Anxiety Counselling: The Most Effective Way To Overcome Anxiety Disorder
Anxiety Counselling Services
Anxiety is NOT a random, unknown, or uncontrollable disease or illness. Anxiety disorder is also not caused by a chemical imbalance in the brain, a genetic predisposition, or biological problem with the brain.
Anxiety occurs when we behave apprehensively. For example, Webster's dictionary defines anxiety as:
- A state of uneasiness and apprehension, as about future uncertainties.
- A state of apprehension, uncertainty, and fear resulting from the anticipation of a realistic or fantasized threatening event or situation, often impairing physical and psychological functioning.
Anxiety by itself is NOT a disease or illness, but turns into disorder when anxiety interferes with a normal lifestyle.
Worry is apprehensive behavior. Worry creates the state of being anxious. The Webster’s dictionary defines worry as: a troubled state of mind, anxiety, distressed, persistent mental uneasiness.
Worry results when we think about a future event or circumstance in an apprehensive way.
While the effects of anxiety may feel like a random, unknown, and uncontrollable disease, anxiety is actually controllable. The problem is that most people don’t know how or know how anxiety affects the body.
Anxiety disorders appear for specific reasons and have specific underlying reasons why they persist. Identifying and addressing these underlying factors is the most effective way to treat anxiety disorder.
Anxiety disorders persist only because the underlying factors that cause them aren’t properly addressed. That’s why those who take medication as their only form of treatment generally remain on medication long term, or find themselves going on and coming off over and over again. Unless the underlying factors are properly addressed, anxiety will almost always persist or return.
Working with an experienced anxiety professional, such as an anxiety coach/counsellor/therapist, and someone who has personally experienced, successfully overcame problematic, and is medication free, produces the most effective results.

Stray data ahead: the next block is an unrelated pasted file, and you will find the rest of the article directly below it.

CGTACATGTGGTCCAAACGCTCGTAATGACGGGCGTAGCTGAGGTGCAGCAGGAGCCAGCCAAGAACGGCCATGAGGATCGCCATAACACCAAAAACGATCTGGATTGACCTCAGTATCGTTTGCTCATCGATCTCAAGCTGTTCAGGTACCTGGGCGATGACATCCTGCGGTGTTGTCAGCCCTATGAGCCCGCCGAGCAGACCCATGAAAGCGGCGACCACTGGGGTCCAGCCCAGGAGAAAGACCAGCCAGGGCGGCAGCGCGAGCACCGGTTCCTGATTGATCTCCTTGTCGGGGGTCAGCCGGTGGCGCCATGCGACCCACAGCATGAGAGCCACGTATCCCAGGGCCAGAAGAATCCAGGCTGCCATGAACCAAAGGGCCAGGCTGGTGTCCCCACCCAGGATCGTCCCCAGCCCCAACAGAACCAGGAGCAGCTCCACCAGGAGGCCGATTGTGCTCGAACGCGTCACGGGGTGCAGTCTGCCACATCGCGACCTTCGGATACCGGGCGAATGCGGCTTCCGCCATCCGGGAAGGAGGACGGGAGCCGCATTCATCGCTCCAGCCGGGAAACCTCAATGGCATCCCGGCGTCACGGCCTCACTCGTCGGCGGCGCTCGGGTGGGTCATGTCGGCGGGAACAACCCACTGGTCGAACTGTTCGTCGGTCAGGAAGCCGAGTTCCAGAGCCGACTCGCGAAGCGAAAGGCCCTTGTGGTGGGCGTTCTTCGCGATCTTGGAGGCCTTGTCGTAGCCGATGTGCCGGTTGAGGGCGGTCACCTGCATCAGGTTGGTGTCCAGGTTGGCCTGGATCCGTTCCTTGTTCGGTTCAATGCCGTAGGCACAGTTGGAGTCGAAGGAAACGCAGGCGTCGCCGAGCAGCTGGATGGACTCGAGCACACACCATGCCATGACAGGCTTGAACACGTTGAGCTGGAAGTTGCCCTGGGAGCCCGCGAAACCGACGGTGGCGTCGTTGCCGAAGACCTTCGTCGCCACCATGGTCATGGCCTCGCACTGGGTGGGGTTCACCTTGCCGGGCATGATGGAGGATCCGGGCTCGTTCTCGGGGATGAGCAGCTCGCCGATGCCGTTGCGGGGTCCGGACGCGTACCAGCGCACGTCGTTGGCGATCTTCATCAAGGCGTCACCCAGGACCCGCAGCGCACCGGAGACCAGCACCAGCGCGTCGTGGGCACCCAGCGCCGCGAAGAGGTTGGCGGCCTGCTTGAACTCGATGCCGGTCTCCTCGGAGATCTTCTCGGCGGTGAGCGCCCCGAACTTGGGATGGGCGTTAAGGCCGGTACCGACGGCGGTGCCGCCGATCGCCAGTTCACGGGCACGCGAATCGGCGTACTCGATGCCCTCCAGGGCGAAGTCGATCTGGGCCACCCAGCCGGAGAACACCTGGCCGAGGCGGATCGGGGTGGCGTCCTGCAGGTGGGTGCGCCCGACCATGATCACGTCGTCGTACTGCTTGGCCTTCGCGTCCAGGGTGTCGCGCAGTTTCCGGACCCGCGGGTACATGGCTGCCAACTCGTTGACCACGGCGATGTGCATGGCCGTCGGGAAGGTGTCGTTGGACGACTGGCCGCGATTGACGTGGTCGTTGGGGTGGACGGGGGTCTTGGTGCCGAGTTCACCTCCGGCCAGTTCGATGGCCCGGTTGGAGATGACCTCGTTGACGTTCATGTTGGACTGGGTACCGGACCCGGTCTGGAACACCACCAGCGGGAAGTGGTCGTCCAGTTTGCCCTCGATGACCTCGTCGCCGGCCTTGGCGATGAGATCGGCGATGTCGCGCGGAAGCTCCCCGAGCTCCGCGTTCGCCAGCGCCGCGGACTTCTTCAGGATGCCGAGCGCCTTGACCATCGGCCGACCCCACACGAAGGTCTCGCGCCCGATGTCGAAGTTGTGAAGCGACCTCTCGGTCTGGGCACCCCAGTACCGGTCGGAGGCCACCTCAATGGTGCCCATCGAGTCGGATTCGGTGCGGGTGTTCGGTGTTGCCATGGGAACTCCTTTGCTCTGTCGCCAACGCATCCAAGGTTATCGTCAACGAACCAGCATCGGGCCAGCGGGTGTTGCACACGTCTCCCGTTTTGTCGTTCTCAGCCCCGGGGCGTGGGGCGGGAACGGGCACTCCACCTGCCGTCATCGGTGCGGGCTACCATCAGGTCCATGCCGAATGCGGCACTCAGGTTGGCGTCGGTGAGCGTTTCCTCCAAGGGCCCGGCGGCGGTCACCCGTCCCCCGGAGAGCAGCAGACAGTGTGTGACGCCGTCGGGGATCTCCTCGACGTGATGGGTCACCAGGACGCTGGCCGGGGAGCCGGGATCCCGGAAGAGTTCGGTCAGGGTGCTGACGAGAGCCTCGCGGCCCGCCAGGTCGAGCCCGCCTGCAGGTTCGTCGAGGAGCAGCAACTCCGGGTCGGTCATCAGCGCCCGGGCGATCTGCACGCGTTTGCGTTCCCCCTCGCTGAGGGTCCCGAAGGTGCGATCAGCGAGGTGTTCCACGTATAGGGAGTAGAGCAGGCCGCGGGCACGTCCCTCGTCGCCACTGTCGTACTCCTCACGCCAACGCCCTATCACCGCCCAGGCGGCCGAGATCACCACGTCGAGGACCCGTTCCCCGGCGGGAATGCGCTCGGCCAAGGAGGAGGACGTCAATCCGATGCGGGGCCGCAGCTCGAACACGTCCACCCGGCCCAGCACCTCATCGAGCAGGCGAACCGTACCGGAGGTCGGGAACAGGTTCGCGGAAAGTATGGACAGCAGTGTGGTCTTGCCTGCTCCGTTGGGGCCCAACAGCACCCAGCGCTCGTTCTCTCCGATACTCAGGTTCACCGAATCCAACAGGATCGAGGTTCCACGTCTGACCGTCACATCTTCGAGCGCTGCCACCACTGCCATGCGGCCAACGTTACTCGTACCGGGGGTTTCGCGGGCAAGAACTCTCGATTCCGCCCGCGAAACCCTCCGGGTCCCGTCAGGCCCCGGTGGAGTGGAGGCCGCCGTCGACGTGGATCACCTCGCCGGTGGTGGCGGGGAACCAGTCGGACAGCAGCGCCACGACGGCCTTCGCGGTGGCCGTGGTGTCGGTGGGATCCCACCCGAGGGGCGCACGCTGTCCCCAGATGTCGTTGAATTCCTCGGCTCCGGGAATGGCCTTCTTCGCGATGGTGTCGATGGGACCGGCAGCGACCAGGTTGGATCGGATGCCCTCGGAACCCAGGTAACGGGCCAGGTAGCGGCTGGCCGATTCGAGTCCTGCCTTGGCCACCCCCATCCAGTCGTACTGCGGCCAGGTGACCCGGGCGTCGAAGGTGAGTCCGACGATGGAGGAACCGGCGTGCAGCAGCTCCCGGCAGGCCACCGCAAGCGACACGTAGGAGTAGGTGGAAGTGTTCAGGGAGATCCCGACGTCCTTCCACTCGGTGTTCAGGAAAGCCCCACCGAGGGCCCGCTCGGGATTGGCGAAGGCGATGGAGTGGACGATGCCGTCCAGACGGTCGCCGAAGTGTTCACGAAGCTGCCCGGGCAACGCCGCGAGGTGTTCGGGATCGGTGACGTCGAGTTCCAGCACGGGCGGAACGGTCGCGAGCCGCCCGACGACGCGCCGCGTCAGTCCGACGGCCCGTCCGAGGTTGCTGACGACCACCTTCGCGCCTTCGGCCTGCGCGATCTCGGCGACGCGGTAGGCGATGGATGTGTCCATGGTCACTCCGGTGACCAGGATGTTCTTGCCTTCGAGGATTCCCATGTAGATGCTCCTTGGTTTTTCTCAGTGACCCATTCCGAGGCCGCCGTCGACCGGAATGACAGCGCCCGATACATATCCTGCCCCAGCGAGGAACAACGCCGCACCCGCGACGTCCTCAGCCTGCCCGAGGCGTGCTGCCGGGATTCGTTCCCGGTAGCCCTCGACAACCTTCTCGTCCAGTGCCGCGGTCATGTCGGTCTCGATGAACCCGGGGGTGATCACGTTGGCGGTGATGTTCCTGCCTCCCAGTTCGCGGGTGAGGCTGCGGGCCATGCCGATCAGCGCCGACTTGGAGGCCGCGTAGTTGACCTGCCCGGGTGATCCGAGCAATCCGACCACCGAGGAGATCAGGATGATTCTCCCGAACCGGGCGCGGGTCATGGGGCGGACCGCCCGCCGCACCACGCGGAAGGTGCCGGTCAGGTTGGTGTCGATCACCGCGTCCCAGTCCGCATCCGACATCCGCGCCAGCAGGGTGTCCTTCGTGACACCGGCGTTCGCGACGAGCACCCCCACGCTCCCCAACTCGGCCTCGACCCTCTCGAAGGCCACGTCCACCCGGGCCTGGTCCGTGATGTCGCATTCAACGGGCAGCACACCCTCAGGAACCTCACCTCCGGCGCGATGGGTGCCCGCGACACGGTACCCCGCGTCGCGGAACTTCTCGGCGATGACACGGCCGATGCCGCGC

Note: It’s our experience that anxiety professionals who are currently taking anxiety medication themselves, and psychiatrists, usually don’t produce the best results. We’ve found that those who work with someone who has successfully overcome anxiety in his or her own life, and has remained anxiety condition-free for an extended period of time - more than ten years - produces the best results. It will be their personal experience with anxiety, and their successful recovery, that can make a profound difference in your recovery efforts.
The combination of good self-help information and working with an experienced anxiety disorder therapist, coach, or counselor is the most effective way to address anxiety and its many symptoms. Until the core causes of anxiety are addressed - we call these core causes the underlying factors of anxiety - a struggle with anxiety unwellness can return again and again. Dealing with the underlying factors of anxiety is the best way to address problematic anxiety.
For more information about our Anxiety Therapy, Coaching, Counseling option; our Available Anxiety Therapists; to Book An Appointment with one of our anxiety therapists; common Symptoms of Anxiety; Anxiety Attack Symptoms; anxiety Recovery Support area; common Anxiety Myths; and our Anxiety 101 section; or click on the appropriate graphic below:
”CBT can be recommended as a gold standard in the psychotherapeutic treatment of patients with anxiety disorders." - Otte, Christian. "Cognitive Behavioral Therapy in Anxiety Disorders: Current State of the Evidence." Dialogues in Clinical Neuroscience. Les Laboratoires Servier, Dec. 2011. Web. 14 Sept. 2016.
DISCLAIMER: Because each body is somewhat chemically unique, and because each person will have a unique mix of symptoms and underlying factors, recovery results may vary. Variances can occur for many reasons, including due to the severity of the condition, the ability of the person to apply the recovery concepts, and the commitment to making behavioral change.
Authors: Jim Folk, Marilyn Folk, BScN. Last updated September 2016.